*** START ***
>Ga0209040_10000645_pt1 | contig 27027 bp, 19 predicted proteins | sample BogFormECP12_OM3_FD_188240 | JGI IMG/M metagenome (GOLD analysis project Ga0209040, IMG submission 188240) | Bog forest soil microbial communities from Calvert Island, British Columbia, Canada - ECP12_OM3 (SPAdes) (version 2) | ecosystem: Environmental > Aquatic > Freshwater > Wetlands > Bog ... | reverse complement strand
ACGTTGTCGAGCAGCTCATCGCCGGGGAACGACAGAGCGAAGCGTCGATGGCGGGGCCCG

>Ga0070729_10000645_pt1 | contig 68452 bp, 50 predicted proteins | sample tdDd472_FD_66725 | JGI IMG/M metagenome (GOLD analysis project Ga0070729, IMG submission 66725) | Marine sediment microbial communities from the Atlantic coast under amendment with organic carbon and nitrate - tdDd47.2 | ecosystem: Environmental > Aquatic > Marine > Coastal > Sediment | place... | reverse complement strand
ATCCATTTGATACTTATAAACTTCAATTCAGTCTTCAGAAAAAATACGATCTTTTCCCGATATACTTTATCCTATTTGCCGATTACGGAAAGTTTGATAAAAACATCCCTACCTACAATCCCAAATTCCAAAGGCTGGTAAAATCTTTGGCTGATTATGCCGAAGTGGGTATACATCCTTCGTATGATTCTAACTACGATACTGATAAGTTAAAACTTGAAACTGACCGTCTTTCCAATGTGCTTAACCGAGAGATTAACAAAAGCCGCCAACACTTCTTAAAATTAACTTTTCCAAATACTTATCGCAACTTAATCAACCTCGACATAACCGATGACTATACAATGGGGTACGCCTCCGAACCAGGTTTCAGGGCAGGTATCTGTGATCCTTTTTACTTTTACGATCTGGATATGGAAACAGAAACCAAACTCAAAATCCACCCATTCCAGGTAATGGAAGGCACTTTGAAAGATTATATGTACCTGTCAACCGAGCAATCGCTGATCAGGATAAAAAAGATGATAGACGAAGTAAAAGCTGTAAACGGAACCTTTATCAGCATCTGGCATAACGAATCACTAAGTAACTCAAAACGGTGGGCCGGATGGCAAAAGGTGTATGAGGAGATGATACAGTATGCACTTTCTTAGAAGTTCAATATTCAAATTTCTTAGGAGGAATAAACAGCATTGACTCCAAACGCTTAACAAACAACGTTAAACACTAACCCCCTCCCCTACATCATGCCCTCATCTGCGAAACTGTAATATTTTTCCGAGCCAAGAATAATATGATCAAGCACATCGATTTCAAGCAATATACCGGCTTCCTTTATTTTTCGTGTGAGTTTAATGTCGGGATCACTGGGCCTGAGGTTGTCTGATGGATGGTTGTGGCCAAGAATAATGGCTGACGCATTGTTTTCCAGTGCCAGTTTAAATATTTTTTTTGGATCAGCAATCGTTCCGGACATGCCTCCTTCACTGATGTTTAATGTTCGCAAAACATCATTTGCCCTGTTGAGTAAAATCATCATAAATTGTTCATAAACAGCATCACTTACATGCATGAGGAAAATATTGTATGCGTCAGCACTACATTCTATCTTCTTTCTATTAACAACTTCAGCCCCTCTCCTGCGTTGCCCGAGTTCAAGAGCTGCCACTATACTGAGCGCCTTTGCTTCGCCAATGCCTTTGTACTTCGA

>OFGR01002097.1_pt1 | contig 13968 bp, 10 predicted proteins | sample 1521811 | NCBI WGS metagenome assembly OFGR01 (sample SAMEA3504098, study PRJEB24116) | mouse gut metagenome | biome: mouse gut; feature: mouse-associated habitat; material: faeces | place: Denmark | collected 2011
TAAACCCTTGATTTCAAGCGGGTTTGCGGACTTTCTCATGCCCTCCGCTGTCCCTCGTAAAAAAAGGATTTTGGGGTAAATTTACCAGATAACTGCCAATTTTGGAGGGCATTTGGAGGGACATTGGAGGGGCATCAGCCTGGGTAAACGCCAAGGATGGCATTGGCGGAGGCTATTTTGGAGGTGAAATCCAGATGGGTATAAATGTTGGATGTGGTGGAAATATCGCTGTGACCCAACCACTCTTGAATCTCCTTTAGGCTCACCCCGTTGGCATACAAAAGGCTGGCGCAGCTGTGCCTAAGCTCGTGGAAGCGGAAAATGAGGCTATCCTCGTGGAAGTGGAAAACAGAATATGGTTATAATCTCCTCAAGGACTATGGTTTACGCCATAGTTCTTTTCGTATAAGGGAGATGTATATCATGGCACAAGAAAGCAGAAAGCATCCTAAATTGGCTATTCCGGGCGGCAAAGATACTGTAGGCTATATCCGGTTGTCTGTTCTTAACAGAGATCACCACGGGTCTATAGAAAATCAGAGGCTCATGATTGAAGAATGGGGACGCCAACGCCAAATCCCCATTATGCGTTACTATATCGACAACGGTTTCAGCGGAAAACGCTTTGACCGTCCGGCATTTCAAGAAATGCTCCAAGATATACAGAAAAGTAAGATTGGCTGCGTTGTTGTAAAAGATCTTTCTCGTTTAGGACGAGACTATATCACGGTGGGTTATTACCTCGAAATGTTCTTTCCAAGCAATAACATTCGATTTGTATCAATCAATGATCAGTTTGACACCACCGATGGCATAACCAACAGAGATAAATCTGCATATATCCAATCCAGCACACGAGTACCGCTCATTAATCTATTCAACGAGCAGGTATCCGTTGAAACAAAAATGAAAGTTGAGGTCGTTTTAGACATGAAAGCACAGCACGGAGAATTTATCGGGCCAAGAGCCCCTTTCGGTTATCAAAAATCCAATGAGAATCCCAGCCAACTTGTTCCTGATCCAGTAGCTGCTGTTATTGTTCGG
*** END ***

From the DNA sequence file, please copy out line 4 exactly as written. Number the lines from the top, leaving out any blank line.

ATCCATTTGATACTTATAAACTTCAATTCAGTCTTCAGAAAAAATACGATCTTTTCCCGATATACTTTATCCTATTTGCCGATTACGGAAAGTTTGATAAAAACATCCCTACCTACAATCCCAAATTCCAAAGGCTGGTAAAATCTTTGGCTGATTATGCCGAAGTGGGTATACATCCTTCGTATGATTCTAACTACGATACTGATAAGTTAAAACTTGAAACTGACCGTCTTTCCAATGTGCTTAACCGAGAGATTAACAAAAGCCGCCAACACTTCTTAAAATTAACTTTTCCAAATACTTATCGCAACTTAATCAACCTCGACATAACCGATGACTATACAATGGGGTACGCCTCCGAACCAGGTTTCAGGGCAGGTATCTGTGATCCTTTTTACTTTTACGATCTGGATATGGAAACAGAAACCAAACTCAAAATCCACCCATTCCAGGTAATGGAAGGCACTTTGAAAGATTATATGTACCTGTCAACCGAGCAATCGCTGATCAGGATAAAAAAGATGATAGACGAAGTAAAAGCTGTAAACGGAACCTTTATCAGCATCTGGCATAACGAATCACTAAGTAACTCAAAACGGTGGGCCGGATGGCAAAAGGTGTATGAGGAGATGATACAGTATGCACTTTCTTAGAAGTTCAATATTCAAATTTCTTAGGAGGAATAAACAGCATTGACTCCAAACGCTTAACAAACAACGTTAAACACTAACCCCCTCCCCTACATCATGCCCTCATCTGCGAAACTGTAATATTTTTCCGAGCCAAGAATAATATGATCAAGCACATCGATTTCAAGCAATATACCGGCTTCCTTTATTTTTCGTGTGAGTTTAATGTCGGGATCACTGGGCCTGAGGTTGTCTGATGGATGGTTGTGGCCAAGAATAATGGCTGACGCATTGTTTTCCAGTGCCAGTTTAAATATTTTTTTTGGATCAGCAATCGTTCCGGACATGCCTCCTTCACTGATGTTTAATGTTCGCAAAACATCATTTGCCCTGTTGAGTAAAATCATCATAAATTGTTCATAAACAGCATCACTTACATGCATGAGGAAAATATTGTATGCGTCAGCACTACATTCTATCTTCTTTCTATTAACAACTTCAGCCCCTCTCCTGCGTTGCCCGAGTTCAAGAGCTGCCACTATACTGAGCGCCTTTGCTTCGCCAATGCCTTTGTACTTCGA